People with HIV who receive kidney transplants from deceased HIV-positive donors have high long-term success rates and are not at apparent risk of superinfection, as the acquisition of a second, distinct strain of the virus is known. That is according to a study of 51 South Africans with HIV who received kidney transplants from such donors starting in 2008.

The HIV population has a higher rate of end-stage kidney disease because of harm caused by the virus as well as various other health conditions that often occur in this population. In addition, certain antiretrovirals are associated with kidney toxicities.

“There has been for such a long time such a shortage of organs for people who are HIV positive,” says Anthony S. Fauci, MD, director of the National Institute of Allergy and Infectious Diseases, which was behind the new research.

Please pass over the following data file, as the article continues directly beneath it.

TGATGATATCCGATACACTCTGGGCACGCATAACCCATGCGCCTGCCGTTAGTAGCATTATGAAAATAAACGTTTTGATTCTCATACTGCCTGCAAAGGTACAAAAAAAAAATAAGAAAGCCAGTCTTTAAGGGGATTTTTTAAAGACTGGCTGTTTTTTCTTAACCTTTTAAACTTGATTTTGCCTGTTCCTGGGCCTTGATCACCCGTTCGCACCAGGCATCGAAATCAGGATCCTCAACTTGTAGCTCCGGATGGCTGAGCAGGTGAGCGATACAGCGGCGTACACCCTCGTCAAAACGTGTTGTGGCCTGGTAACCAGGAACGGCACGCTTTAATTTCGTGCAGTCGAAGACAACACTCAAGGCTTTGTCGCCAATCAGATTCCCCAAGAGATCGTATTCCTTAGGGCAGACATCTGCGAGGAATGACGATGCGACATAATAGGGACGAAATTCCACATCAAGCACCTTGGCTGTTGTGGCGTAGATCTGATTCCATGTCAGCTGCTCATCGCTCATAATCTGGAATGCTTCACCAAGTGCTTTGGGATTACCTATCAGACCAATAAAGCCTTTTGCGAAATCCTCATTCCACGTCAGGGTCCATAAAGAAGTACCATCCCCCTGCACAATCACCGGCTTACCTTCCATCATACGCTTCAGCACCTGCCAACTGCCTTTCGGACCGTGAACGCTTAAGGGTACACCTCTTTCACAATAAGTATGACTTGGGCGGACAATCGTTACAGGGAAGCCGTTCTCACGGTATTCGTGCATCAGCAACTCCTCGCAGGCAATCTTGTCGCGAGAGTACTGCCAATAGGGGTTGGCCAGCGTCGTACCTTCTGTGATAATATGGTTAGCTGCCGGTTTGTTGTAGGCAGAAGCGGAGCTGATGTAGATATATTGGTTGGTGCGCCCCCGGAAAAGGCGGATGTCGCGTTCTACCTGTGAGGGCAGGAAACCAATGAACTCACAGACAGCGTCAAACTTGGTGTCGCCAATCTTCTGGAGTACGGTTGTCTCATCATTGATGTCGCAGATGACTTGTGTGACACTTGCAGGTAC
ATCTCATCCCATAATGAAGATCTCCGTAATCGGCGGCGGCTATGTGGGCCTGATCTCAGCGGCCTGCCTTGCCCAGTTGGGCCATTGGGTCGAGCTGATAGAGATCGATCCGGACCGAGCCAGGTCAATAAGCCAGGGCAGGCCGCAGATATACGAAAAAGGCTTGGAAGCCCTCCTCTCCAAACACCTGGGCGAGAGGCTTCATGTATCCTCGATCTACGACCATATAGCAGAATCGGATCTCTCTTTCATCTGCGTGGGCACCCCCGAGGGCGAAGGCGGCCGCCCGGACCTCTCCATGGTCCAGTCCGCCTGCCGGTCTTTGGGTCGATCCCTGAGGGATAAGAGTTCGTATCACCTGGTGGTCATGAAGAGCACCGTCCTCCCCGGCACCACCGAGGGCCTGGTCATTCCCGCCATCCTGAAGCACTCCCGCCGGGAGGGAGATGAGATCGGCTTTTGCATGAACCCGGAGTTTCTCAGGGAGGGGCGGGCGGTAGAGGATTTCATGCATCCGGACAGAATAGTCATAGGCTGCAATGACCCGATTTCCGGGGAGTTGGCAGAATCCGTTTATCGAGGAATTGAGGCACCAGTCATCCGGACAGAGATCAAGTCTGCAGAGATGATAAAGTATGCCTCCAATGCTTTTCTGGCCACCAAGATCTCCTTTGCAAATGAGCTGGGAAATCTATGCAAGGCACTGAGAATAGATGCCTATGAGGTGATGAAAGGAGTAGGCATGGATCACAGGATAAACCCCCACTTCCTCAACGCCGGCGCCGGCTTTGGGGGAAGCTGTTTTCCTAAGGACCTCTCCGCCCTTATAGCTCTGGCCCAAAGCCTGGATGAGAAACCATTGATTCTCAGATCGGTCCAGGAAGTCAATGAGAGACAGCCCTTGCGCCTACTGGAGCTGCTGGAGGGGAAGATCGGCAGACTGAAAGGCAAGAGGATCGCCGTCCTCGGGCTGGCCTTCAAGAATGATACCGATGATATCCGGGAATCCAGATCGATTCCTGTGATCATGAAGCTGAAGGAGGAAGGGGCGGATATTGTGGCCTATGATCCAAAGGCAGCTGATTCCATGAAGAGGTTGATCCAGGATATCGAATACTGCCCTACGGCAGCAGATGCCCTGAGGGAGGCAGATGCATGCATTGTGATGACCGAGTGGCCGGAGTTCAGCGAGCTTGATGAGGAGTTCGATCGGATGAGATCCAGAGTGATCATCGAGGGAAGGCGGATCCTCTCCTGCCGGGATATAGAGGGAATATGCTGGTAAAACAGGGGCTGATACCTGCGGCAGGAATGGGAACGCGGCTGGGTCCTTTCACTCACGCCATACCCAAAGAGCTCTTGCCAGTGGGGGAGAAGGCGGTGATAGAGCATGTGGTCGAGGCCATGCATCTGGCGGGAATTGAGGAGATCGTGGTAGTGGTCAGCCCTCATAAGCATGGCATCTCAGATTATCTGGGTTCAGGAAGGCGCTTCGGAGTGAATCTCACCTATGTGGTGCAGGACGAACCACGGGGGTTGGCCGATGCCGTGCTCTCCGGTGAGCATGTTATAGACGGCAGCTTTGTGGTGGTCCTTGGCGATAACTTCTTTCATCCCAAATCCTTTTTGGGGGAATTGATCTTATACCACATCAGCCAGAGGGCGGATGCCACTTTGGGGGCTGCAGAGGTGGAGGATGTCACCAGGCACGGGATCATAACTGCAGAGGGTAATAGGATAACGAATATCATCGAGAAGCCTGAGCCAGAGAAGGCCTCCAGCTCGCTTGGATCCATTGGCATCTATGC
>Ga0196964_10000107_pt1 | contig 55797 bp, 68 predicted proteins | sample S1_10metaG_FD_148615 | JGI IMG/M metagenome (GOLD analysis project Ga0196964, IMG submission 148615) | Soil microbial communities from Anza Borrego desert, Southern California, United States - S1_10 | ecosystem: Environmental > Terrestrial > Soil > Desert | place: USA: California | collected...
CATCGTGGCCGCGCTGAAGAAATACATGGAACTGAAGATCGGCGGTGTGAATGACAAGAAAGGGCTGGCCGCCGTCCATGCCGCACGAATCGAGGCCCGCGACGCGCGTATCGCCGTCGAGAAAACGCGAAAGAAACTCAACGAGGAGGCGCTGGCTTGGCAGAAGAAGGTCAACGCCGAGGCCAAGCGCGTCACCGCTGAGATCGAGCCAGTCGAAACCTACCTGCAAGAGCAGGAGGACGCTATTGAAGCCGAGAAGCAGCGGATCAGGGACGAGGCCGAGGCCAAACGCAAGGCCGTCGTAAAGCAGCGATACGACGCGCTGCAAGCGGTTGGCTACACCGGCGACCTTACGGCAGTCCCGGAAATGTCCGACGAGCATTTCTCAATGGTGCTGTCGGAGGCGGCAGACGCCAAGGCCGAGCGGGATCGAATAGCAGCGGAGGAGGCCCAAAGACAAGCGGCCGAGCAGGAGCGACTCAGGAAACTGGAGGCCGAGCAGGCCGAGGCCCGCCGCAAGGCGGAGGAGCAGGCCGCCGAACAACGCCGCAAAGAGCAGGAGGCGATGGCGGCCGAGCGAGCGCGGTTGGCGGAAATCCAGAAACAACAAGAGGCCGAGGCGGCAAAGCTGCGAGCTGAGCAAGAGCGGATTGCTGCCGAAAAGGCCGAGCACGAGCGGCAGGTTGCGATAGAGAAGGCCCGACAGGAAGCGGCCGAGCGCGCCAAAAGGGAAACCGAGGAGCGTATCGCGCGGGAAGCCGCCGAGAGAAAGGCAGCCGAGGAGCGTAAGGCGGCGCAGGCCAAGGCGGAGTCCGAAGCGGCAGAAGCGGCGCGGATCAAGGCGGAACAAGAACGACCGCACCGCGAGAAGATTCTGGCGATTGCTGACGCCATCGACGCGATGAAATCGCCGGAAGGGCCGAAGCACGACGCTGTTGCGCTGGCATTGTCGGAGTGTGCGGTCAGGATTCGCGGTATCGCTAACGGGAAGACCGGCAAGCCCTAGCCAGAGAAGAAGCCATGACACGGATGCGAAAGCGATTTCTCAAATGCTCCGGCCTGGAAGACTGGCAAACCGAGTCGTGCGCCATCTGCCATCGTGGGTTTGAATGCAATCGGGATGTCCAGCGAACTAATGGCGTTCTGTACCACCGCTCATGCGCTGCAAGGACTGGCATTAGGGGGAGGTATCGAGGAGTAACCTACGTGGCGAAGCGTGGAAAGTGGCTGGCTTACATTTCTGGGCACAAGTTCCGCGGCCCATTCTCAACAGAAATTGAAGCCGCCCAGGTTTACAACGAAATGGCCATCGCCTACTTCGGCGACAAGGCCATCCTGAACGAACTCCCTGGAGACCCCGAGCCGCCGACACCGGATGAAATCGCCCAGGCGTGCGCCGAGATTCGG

Five years following transplantation, 83% of the participants were still living, and 79% still had a functioning transplanted kidney.

All the participants had a fully suppressed viral load upon receipt of their transplanted kidneys. No one who adhered to their antiretroviral regimen developed a detectable viral load.

The investigators conducted genetic sequencing of the organ donors’ viruses and monitored the transplantees over time to see whether they developed superinfection. Just one person did so, and only on a transient basis.